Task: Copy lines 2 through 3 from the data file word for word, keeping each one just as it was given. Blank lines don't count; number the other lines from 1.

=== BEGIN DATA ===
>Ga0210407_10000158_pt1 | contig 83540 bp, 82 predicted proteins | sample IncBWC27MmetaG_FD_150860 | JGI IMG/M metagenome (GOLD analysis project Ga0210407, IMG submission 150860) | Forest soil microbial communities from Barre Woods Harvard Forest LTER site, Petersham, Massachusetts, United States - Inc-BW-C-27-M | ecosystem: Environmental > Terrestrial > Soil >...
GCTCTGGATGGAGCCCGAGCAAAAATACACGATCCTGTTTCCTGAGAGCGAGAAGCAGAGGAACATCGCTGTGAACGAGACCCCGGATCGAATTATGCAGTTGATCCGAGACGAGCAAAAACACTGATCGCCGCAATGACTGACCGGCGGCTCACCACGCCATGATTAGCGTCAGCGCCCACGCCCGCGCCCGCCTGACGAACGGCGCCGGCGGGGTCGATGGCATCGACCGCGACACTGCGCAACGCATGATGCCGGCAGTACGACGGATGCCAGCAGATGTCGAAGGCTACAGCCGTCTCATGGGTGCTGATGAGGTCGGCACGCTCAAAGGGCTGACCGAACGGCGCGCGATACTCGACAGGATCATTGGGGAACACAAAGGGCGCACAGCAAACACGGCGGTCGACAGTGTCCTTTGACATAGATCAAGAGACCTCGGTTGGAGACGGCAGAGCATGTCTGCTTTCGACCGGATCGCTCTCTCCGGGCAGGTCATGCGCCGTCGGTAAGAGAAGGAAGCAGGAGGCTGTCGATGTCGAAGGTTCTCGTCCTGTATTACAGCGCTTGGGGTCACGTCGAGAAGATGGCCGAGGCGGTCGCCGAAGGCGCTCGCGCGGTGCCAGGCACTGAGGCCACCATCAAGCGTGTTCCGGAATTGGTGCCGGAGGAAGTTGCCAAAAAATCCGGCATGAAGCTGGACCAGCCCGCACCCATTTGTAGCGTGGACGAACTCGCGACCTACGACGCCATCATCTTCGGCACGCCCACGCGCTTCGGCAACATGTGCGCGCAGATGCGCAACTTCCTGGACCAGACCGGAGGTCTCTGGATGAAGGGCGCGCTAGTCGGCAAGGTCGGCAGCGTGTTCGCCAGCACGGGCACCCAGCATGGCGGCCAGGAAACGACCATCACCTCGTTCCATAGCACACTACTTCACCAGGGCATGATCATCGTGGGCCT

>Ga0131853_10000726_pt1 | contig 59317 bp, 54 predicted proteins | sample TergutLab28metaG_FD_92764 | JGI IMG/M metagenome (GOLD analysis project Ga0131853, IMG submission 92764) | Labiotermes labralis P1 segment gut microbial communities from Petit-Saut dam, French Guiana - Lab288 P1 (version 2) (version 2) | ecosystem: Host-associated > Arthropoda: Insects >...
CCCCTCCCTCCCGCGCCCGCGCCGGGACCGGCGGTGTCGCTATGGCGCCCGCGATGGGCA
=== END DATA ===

GCTCTGGATGGAGCCCGAGCAAAAATACACGATCCTGTTTCCTGAGAGCGAGAAGCAGAGGAACATCGCTGTGAACGAGACCCCGGATCGAATTATGCAGTTGATCCGAGACGAGCAAAAACACTGATCGCCGCAATGACTGACCGGCGGCTCACCACGCCATGATTAGCGTCAGCGCCCACGCCCGCGCCCGCCTGACGAACGGCGCCGGCGGGGTCGATGGCATCGACCGCGACACTGCGCAACGCATGATGCCGGCAGTACGACGGATGCCAGCAGATGTCGAAGGCTACAGCCGTCTCATGGGTGCTGATGAGGTCGGCACGCTCAAAGGGCTGACCGAACGGCGCGCGATACTCGACAGGATCATTGGGGAACACAAAGGGCGCACAGCAAACACGGCGGTCGACAGTGTCCTTTGACATAGATCAAGAGACCTCGGTTGGAGACGGCAGAGCATGTCTGCTTTCGACCGGATCGCTCTCTCCGGGCAGGTCATGCGCCGTCGGTAAGAGAAGGAAGCAGGAGGCTGTCGATGTCGAAGGTTCTCGTCCTGTATTACAGCGCTTGGGGTCACGTCGAGAAGATGGCCGAGGCGGTCGCCGAAGGCGCTCGCGCGGTGCCAGGCACTGAGGCCACCATCAAGCGTGTTCCGGAATTGGTGCCGGAGGAAGTTGCCAAAAAATCCGGCATGAAGCTGGACCAGCCCGCACCCATTTGTAGCGTGGACGAACTCGCGACCTACGACGCCATCATCTTCGGCACGCCCACGCGCTTCGGCAACATGTGCGCGCAGATGCGCAACTTCCTGGACCAGACCGGAGGTCTCTGGATGAAGGGCGCGCTAGTCGGCAAGGTCGGCAGCGTGTTCGCCAGCACGGGCACCCAGCATGGCGGCCAGGAAACGACCATCACCTCGTTCCATAGCACACTACTTCACCAGGGCATGATCATCGTGGGCCT

>Ga0131853_10000726_pt1 | contig 59317 bp, 54 predicted proteins | sample TergutLab28metaG_FD_92764 | JGI IMG/M metagenome (GOLD analysis project Ga0131853, IMG submission 92764) | Labiotermes labralis P1 segment gut microbial communities from Petit-Saut dam, French Guiana - Lab288 P1 (version 2) (version 2) | ecosystem: Host-associated > Arthropoda: Insects >...